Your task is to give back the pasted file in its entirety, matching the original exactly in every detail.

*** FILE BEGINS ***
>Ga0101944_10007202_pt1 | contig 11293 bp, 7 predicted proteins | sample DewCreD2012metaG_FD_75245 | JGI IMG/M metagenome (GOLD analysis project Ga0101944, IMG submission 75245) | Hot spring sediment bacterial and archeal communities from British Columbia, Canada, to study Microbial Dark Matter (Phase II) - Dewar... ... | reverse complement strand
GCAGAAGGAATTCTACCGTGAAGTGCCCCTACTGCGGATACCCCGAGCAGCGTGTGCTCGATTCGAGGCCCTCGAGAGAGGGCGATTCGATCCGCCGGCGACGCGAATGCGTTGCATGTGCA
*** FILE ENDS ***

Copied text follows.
>Ga0101944_10007202_pt1 | contig 11293 bp, 7 predicted proteins | sample DewCreD2012metaG_FD_75245 | JGI IMG/M metagenome (GOLD analysis project Ga0101944, IMG submission 75245) | Hot spring sediment bacterial and archeal communities from British Columbia, Canada, to study Microbial Dark Matter (Phase II) - Dewar... ... | reverse complement strand
GCAGAAGGAATTCTACCGTGAAGTGCCCCTACTGCGGATACCCCGAGCAGCGTGTGCTCGATTCGAGGCCCTCGAGAGAGGGCGATTCGATCCGCCGGCGACGCGAATGCGTTGCATGTGCA